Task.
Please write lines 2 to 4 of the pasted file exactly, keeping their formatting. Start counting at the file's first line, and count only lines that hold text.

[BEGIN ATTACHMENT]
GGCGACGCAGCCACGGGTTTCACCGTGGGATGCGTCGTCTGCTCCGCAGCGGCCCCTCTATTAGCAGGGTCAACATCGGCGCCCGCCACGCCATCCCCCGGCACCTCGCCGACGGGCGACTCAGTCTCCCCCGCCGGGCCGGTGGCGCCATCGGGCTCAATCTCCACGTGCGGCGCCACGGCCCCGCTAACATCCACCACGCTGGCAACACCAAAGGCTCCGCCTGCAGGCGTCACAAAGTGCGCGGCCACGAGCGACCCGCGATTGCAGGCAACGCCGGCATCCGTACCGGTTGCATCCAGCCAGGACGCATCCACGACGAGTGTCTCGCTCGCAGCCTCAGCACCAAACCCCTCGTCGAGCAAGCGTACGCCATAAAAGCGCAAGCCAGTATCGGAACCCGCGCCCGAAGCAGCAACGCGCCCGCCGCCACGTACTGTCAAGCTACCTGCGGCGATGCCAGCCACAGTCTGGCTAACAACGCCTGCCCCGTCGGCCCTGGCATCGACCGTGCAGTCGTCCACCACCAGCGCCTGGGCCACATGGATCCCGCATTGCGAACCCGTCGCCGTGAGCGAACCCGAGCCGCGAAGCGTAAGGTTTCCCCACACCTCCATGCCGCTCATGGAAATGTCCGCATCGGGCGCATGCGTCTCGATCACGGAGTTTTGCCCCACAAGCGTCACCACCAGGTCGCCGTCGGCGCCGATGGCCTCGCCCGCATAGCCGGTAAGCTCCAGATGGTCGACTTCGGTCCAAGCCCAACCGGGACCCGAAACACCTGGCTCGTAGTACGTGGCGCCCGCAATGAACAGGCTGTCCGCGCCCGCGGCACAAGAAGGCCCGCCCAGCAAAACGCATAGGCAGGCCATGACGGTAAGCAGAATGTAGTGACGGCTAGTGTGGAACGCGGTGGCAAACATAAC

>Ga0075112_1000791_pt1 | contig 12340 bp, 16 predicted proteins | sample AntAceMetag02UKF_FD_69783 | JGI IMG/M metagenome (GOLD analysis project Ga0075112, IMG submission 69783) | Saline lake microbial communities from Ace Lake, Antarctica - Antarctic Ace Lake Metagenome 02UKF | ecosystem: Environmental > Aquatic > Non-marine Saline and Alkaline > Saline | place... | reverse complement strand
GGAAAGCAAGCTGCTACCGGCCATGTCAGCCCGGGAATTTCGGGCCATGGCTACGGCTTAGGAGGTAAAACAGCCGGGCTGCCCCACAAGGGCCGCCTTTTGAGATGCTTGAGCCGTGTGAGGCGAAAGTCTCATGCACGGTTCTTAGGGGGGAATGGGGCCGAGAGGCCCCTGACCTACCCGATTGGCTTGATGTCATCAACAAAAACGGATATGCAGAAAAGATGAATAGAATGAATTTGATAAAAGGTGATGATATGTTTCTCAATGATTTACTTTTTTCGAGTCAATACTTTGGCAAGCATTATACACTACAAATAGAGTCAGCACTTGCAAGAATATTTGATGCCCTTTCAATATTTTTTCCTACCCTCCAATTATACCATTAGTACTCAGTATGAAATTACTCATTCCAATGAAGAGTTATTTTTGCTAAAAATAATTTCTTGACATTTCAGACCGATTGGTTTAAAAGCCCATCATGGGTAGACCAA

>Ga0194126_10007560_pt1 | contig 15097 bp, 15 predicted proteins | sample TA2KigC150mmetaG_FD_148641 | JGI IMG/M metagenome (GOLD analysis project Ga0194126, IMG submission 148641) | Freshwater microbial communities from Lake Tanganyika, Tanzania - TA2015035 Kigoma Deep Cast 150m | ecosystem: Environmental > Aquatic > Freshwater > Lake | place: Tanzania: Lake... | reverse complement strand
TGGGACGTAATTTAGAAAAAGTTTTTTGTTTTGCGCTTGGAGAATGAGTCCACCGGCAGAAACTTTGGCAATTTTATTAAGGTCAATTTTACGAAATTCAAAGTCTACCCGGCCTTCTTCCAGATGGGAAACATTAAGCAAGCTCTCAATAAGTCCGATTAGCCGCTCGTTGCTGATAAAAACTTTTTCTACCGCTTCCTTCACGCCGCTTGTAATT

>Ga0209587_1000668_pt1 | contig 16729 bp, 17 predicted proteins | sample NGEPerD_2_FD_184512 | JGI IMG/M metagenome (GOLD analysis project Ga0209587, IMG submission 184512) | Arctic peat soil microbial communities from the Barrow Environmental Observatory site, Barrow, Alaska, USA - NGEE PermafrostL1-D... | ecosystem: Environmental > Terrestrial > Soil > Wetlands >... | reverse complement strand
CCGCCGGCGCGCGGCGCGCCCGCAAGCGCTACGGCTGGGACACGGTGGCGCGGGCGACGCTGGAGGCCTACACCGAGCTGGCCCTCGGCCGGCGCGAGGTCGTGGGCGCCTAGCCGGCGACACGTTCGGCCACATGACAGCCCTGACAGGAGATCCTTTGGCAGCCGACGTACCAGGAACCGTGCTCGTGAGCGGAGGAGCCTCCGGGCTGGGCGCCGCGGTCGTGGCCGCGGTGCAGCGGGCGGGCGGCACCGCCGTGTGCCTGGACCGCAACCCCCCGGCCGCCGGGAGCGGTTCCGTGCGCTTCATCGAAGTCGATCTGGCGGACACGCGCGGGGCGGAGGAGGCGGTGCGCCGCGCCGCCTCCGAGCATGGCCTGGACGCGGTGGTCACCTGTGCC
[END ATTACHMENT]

>Ga0075112_1000791_pt1 | contig 12340 bp, 16 predicted proteins | sample AntAceMetag02UKF_FD_69783 | JGI IMG/M metagenome (GOLD analysis project Ga0075112, IMG submission 69783) | Saline lake microbial communities from Ace Lake, Antarctica - Antarctic Ace Lake Metagenome 02UKF | ecosystem: Environmental > Aquatic > Non-marine Saline and Alkaline > Saline | place... | reverse complement strand
GGAAAGCAAGCTGCTACCGGCCATGTCAGCCCGGGAATTTCGGGCCATGGCTACGGCTTAGGAGGTAAAACAGCCGGGCTGCCCCACAAGGGCCGCCTTTTGAGATGCTTGAGCCGTGTGAGGCGAAAGTCTCATGCACGGTTCTTAGGGGGGAATGGGGCCGAGAGGCCCCTGACCTACCCGATTGGCTTGATGTCATCAACAAAAACGGATATGCAGAAAAGATGAATAGAATGAATTTGATAAAAGGTGATGATATGTTTCTCAATGATTTACTTTTTTCGAGTCAATACTTTGGCAAGCATTATACACTACAAATAGAGTCAGCACTTGCAAGAATATTTGATGCCCTTTCAATATTTTTTCCTACCCTCCAATTATACCATTAGTACTCAGTATGAAATTACTCATTCCAATGAAGAGTTATTTTTGCTAAAAATAATTTCTTGACATTTCAGACCGATTGGTTTAAAAGCCCATCATGGGTAGACCAA

>Ga0194126_10007560_pt1 | contig 15097 bp, 15 predicted proteins | sample TA2KigC150mmetaG_FD_148641 | JGI IMG/M metagenome (GOLD analysis project Ga0194126, IMG submission 148641) | Freshwater microbial communities from Lake Tanganyika, Tanzania - TA2015035 Kigoma Deep Cast 150m | ecosystem: Environmental > Aquatic > Freshwater > Lake | place: Tanzania: Lake... | reverse complement strand